Ukraine’s counteroffensive begins: What do we know so far?

Al Jazeera’s Defence Editor Alex Gatopoulos explains the dynamics of a new phase in the 16-month war.

Ukrainian forces have proved highly adept at masking their strategic aims with feints, disinformation and by shuffling troops from one area to another, keeping Russian military planners guessing as to their next move.

Having promised to begin their counteroffensive in the summer, Kyiv’s forces are now stepping up attacks, and with some success.

Late on Monday, President Volodymyr Zelenskyy thanked troops for liberating territory from Russian occupiers. But so far, the gains are marginal; at least seven villages have been retaken, Ukrainian officials say.

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As a potentially long and bloody series of battles begins, Ukraine is expected to struggle with all its might to retake territory lost in the opening months of the invasion. Much of Ukraine’s new weaponry is Western and Kyiv’s forces are well on the offensive, while in some areas, Russia appears to be strengthening defensive positions.

Here’s what you should know about the apparent beginnings of Ukraine’s push.

What has happened so far?

Ukraine has launched multiple attacks and gained ground in several places along its vast front line with Russia.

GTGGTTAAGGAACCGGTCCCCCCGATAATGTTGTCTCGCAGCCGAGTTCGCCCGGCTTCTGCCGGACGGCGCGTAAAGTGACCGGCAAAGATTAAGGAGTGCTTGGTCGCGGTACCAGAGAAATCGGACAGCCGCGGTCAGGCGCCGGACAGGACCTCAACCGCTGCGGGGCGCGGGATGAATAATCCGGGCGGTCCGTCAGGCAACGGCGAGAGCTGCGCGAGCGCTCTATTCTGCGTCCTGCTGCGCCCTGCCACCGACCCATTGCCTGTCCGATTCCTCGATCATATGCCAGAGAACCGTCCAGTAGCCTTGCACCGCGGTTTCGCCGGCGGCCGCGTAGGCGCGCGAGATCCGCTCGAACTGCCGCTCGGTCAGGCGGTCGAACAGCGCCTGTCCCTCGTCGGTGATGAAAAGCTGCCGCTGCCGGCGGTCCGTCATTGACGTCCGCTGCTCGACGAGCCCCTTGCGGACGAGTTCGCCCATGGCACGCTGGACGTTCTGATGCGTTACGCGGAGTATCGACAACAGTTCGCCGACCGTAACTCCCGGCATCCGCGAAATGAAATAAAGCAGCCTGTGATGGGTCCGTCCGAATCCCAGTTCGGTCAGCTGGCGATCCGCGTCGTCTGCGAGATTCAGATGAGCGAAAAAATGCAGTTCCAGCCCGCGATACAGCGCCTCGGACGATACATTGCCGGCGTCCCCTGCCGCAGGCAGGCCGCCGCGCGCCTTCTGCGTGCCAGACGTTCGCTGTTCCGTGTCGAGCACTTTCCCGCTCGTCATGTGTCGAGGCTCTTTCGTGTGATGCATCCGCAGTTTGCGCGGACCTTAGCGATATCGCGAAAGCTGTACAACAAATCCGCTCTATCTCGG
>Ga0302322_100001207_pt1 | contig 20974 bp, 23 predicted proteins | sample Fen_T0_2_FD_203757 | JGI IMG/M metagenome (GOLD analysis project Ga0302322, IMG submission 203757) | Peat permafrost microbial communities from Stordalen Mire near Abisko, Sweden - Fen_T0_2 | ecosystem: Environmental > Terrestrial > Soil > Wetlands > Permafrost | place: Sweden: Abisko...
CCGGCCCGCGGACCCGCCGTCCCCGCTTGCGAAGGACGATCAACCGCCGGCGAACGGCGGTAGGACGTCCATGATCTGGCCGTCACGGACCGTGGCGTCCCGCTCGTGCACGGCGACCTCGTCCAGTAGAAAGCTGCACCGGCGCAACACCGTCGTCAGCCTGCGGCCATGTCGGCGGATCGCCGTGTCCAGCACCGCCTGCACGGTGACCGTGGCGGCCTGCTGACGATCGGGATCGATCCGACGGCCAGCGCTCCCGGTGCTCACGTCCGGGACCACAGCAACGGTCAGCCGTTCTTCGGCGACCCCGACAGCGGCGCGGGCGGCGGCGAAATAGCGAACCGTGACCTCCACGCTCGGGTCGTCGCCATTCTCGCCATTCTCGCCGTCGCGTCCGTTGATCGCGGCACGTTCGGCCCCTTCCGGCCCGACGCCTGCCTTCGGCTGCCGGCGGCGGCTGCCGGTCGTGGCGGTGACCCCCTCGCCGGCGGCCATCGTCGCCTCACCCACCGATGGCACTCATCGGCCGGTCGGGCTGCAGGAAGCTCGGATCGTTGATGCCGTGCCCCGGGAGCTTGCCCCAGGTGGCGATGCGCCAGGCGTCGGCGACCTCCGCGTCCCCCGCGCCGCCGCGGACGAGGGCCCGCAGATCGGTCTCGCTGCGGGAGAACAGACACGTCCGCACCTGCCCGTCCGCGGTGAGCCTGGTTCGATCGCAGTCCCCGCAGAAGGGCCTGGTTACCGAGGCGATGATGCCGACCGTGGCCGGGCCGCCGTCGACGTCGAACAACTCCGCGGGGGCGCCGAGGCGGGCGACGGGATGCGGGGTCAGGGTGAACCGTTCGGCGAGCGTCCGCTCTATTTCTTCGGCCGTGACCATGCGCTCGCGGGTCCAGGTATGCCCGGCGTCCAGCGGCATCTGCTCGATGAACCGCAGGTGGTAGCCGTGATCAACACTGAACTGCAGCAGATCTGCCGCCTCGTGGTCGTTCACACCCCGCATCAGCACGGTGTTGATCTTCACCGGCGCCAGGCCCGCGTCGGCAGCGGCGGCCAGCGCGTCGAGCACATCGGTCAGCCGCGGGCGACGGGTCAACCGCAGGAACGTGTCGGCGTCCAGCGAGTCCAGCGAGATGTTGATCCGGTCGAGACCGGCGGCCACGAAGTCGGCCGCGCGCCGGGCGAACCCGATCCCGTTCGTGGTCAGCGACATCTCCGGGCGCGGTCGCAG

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To the north, Ukrainian forces have pushed out east towards the country’s border with Russia’s Belgorod region.

In late May, Russia transferred troops to Belgorod after pro-Ukrainian forces launched raids all along that part of the border, attacking Russian towns and supply hubs.

In Ukraine’s east, around Bakhmut, fighting is raging near the city, now a burned-out shell.

Russia took Bakhmut in Ukraine’s Donetsk region last month after both sides lost thousands of soldiers in the battle. Ukrainian forces are now pressing Russian defensive positions to the north and south of the city, with the possible aim of surrounding it and trapping Russian units there.

But the main focus so far has been in the south, in Zaporizhia, the scene of intense fighting. Russian attacks were also recently repelled around the town of Vuhledar in Donetsk, with some highly trained Russian units utterly destroyed.

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Now, with Ukraine on the offensive, there is a concerted push along a broad front, with several villages having been retaken in the last few days.

The fighting has been bloody.

Ukrainian troops have had to force their way through extensive and well-prepared Russian defensive lines and minefields while being shelled by carefully placed Russian artillery batteries.

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​Ukraine’s long-range fire has been far more effective than that of its Russian counterparts, but Russian forces have learned hard lessons. Moscow’s drone and counter-drone operations are now much more efficient. They are far quicker at bringing their artillery to bear as both sides can now survey the battlefield more accurately, making tactical surprise that much harder.​​

This adds up to hard, positional fighting with smaller territorial gains before Ukraine makes a breakthrough it can exploit.

Accurate Ukrainian long-range fire from United States-supplied HIMARS batteries and Storm Shadow cruise missiles, sent by the United Kingdom, means that Russian forces will have a tough time keeping their front-line troops supplied, a key factor in any offensive.